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Ingraham High School parents demand follow-up on security promises

A student died from an on-campus shooting in November and a gun was confiscated from a teenager on the same campus recently, resurfacing fears for many families.

SEATTLE, Wash. — It’s been nearly six months since the school shooting tragedy on Ingraham High School's campus rattled the community to its core.

But Ingraham families say they’re still on edge and more can be done.

Fears were brought back to the surface two weeks ago when a gun was confiscated from a teenager on Ingraham’s campus.

Families are now demanding more transparency on safety improvements that were promised last fall.

"We need a metal detector. We need a police officer, and we need safety. We need quick action," said Hannah Eshete, the aunt of the shooting victim, 17-year-old Ebenezer Haile.

She is not the only one demanding change.

"Action must be taken more immediately," said Make Gallitelli, mother of a freshman at Ingraham High School.

Earlier in the school year, parents and students protested for changes to safety and security. One student wrote on a sign, “Thoughts and prayers don’t save lives.”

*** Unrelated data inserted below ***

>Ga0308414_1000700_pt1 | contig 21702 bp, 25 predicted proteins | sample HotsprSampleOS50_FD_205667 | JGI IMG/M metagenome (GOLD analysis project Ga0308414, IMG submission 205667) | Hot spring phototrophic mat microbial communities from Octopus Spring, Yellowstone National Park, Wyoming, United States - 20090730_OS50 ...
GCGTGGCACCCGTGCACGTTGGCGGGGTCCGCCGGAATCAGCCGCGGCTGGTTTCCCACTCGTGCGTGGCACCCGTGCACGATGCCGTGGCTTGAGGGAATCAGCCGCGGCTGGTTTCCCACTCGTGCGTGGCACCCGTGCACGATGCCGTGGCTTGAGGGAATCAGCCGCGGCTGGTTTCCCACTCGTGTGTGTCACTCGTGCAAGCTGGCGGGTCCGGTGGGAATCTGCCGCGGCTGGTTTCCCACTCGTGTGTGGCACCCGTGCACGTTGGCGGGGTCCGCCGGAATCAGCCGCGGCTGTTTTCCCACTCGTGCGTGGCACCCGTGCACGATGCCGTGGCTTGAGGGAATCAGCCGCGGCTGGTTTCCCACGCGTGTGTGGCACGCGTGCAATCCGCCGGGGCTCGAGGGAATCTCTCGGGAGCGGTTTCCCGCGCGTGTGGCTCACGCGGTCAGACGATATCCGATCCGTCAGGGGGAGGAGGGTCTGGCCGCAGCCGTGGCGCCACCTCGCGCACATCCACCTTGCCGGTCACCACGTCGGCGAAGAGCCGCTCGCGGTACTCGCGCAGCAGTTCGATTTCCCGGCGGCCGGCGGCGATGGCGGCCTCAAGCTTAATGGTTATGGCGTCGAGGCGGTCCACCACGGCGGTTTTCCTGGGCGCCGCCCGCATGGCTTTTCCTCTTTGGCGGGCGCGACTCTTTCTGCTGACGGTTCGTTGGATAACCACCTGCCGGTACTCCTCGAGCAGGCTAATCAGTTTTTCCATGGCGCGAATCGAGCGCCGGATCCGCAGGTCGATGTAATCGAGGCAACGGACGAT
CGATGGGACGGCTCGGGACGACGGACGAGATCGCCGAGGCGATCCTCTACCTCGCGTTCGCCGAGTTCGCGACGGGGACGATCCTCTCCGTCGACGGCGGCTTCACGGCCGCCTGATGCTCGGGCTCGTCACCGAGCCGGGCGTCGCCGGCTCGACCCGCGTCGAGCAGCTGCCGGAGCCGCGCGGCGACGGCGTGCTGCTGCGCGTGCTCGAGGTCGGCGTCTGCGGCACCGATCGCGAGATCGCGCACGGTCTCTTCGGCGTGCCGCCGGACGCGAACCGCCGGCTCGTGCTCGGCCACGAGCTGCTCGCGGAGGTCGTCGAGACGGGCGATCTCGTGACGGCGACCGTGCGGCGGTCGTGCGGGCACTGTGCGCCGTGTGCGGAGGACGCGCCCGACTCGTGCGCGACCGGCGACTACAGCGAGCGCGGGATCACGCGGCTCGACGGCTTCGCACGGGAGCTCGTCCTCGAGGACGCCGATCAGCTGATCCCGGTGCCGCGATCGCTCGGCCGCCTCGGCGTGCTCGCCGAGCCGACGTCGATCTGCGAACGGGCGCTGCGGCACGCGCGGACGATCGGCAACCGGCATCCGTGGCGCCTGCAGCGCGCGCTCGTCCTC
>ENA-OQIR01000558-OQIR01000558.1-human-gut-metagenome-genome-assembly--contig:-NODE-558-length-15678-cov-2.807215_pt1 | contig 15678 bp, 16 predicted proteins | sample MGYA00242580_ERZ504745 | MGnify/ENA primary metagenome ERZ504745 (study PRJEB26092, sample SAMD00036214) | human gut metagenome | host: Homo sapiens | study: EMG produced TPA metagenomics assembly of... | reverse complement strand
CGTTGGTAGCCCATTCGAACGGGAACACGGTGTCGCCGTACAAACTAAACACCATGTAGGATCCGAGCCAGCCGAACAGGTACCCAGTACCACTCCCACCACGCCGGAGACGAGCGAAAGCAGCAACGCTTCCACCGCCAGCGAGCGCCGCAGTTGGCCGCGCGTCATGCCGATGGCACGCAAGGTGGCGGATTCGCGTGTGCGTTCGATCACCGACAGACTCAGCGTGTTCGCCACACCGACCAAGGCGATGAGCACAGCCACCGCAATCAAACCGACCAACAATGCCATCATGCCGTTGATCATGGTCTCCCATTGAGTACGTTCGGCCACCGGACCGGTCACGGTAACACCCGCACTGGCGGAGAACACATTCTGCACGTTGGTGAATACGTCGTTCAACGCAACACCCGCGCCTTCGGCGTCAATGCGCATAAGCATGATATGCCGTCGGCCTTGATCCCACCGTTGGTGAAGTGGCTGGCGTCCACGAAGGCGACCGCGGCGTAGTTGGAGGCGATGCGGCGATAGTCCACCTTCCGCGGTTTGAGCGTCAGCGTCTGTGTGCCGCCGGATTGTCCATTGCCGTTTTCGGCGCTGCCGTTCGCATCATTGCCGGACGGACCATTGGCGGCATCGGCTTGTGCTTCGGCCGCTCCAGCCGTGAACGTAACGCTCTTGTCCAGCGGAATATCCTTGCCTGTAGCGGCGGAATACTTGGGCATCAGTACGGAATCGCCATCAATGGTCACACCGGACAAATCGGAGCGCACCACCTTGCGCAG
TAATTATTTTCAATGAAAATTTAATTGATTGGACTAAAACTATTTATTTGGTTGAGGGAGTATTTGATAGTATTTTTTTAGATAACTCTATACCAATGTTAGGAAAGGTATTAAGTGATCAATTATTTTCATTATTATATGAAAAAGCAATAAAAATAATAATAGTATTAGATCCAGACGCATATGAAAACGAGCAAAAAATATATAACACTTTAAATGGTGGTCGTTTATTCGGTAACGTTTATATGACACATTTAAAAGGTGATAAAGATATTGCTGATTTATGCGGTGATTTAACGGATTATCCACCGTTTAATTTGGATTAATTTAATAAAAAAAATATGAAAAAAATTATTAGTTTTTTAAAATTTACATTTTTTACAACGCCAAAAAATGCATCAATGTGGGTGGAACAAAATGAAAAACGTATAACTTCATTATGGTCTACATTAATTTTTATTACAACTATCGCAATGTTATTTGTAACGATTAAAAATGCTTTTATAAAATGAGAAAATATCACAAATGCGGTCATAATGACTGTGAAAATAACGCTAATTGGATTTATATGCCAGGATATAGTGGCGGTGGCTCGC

It’s that same sentiment that caused the school’s superintendent to make a bold promise. After the shooting last fall, Superintendent Dr. Brent Jones announced a three-tiered safety initiative to include community action teams with community and city partners, a child well-being council for their mental health, and a districtwide security audit reviewing the safety of all SPS campuses.

The results of the latter, however, have yet to be disclosed, according to parents like Gallitelli.

"And so far we have not heard anything else about the safety audit," said Gallitelli.

She said her daughter was the classmate of one of the students involved in the shooting, and that she was there when it happened.

"In February, the superintendent said that it would take time, that we should hear more in March," said Gallitelli. "And we still haven’t heard anything, a lot of parents I have talked to say their kids don’t feel safe.”

She said the locks were changed and more security guards were noticeably on campus right after the shooting. Since then, she said their presence has dwindled.

"I haven’t seen any recently," said Gallitelli. "I think we deserve to have an answer, and if the authorities promise a safety audit or whatever they promise, then that is what we should get. And if not, we at least should get an 'Okay, this is taking longer than we planned'.”

At last Wednesday’s school board meeting, Jones said he is currently working to finalize a meeting with members of the school's parents group to discuss their progress in more detail. 

He added that a district-wide message on the status of their safety initiative will be coming soon.

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